When I was in college, I sometimes went to daily Mass. A lot of students went every day, but I couldn't find my way. Even though I knew Jesus was there, even though I loved him, at Mass there I always found myself distracted by the people around me. They were so quiet, somehow, so holy, heads always bowed at the right places.
We knelt on the floor there, no kneelers, and no one else ever seemed bothered by the hard floor against their knees. After Mass, instead of bolting, everyone would kneel again to pray, and I always wondered if I was the only one whose mind wandered, who felt like I was faking it. Wondered if I was the only one waiting until someone near me got up to leave, so I wouldn't draw attention by being the first one.
With my prayer journal in the Adoration chapel at our parish, I could always meet God. He waited for me. And at Sunday Mass at our parish, where things were busy and full, I found him again and again. But at school, with my classmates quiet and still around me, I felt the loud brokenness of my mind and heart standing out. I got distracted by how holy I wasn't. I still met Jesus there, but my own self was always in the way.
My sister got married. Life events like this are not easy to pull together, and it was a stressful week before her wedding, but the day itself was kind of perfect. Miriel was so real that day, and John too. Everything about the day, about their union, stood for love and for goodness.
Miriel is brave. For eight years - ever since our dad drove her to drop her off alone at college in a faraway state - she's been struggling along. Struggling seems like too dramatic a word, considering the way she's thrived: valedictorian of her class, a fellowship, a job at which she excelled, perfect grades in her Master's program. I doubt people who met her thought, here's a girl who could never make it on her own.
But Miriel is one of those people who isn't meant to be alone. It was never right; she could never settle, until she met John.
It was almost embarrassing, the way I sobbed watching their first dance at the wedding reception. People definitely noticed. My sister herself noticed, and blew me a kiss from the dance floor. (I think she knows the way she is in my heart.) But it was impossible for me not to cry, thinking of the way she's moved from place to place on her own all this time, fighting so hard to keep her head up. And now she'll never be alone again.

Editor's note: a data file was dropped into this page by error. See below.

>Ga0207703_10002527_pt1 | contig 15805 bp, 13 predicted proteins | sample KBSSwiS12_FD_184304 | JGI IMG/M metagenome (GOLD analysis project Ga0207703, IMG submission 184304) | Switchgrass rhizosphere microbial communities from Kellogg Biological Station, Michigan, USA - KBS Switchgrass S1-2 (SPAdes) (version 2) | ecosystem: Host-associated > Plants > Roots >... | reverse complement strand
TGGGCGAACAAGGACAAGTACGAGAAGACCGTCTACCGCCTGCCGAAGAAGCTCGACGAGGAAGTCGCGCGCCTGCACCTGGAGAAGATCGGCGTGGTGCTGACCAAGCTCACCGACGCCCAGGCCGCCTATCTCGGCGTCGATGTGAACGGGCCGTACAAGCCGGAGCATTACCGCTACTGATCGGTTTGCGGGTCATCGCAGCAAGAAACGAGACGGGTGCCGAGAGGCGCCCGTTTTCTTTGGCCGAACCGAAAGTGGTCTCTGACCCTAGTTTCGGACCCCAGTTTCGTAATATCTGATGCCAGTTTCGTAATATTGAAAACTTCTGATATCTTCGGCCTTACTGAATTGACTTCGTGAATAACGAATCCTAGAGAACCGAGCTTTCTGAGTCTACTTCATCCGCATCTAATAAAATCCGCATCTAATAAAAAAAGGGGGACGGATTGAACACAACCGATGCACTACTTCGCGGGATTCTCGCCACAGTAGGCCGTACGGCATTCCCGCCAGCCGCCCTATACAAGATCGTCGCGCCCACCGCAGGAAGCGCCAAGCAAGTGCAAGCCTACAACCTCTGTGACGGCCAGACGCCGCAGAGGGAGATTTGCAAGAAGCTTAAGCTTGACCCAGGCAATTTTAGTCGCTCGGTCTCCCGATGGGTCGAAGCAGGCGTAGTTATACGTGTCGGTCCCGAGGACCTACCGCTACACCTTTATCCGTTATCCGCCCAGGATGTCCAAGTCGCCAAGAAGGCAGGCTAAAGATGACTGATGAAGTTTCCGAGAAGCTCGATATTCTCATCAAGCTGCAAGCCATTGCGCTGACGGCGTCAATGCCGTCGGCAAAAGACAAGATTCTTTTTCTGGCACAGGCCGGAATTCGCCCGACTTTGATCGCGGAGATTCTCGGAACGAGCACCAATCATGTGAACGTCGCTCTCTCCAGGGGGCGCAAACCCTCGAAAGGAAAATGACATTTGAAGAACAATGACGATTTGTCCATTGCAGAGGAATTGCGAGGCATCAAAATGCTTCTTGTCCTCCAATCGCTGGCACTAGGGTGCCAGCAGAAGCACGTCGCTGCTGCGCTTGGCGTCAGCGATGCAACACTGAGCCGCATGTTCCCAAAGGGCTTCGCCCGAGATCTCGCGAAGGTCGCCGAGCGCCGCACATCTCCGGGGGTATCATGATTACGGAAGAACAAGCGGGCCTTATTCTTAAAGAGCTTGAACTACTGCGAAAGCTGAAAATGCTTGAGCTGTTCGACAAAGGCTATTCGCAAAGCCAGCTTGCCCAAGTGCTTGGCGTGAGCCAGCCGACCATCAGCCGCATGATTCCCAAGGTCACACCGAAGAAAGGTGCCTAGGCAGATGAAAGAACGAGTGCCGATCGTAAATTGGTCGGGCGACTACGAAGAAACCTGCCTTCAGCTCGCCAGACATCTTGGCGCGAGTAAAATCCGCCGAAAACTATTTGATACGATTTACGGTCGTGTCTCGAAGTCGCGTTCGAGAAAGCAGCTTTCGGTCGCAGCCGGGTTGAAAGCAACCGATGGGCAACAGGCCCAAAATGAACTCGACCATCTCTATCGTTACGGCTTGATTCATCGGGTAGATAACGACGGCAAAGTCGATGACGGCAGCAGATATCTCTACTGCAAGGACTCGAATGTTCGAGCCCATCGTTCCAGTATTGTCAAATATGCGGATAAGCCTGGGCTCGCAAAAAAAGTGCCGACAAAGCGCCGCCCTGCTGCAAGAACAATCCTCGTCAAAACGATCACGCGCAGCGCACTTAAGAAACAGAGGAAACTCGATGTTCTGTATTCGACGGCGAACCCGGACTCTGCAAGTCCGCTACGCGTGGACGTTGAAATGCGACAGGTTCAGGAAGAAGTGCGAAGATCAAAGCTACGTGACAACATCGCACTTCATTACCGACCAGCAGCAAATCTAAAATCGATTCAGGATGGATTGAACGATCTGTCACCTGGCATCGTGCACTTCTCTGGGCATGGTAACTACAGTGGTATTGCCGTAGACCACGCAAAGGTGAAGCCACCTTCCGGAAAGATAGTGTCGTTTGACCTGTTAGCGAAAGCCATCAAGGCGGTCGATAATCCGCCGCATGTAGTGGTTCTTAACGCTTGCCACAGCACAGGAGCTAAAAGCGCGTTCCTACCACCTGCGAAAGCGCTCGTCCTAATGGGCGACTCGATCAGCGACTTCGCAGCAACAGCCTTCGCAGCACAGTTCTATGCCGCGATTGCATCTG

When I got married, I was a kid. Bryan and I both were. Almost literally, at twenty-one and nineteen years old. We knew, I now realize, almost nothing, but we wanted to find our way together. In the vestibule of the church after we came back down the aisle, we laughed and hugged and stared at our wedding rings, almost unable to believe we could actually be married to each other.
There have been a lot of hard times since then. Seeing Miriel and John, so very ready to join their lives, made me realize how very not ready Bryan and I were, in many ways. But I can't wish that it had been different, that we had been different, because there would be no now without then. And I can't wish for my sister and new brother-in-law anything other than exactly what they have right now. Even knowing how much work they have ahead of them, how much it takes to make a marriage good, I wouldn't wish for them anything other than every moment of it together.
Years ago, when Milla was a baby, I wrote a piece about love and sacrifice and the way married romance looks so much different than how I expected it to look. I meant every word, but now I read it and smile at the way we didn't imagine, back then, how much more we could be forced to give.
I feel silly talking about the past few years as if they were hard in a real way, the way tragedy and trauma are. We've had happy endings for our family. Don't think for a moment that I don't know that. But it turns out that "hard" doesn't have to mean tragic or traumatic. It can just mean "trying" and these last few years have definitely been that.
I imagine a break in the timeline of my marriage; it's split into "B.T." and "A.T." There's also "B.C." and "A.C." (before and after children) but honestly, I think that having twins made the most dramatic difference for Bryan and me. We've always been pretty good at loving each other, and we could be selfless when we wanted to be, but finding ourselves suddenly responsible for a four-year-old, a two-year-old, and two newborns was the fork in the road. We didn't realize it at the time, but looking back I can see so clearly. It forced us to choose whether we were fighting together, or against each other.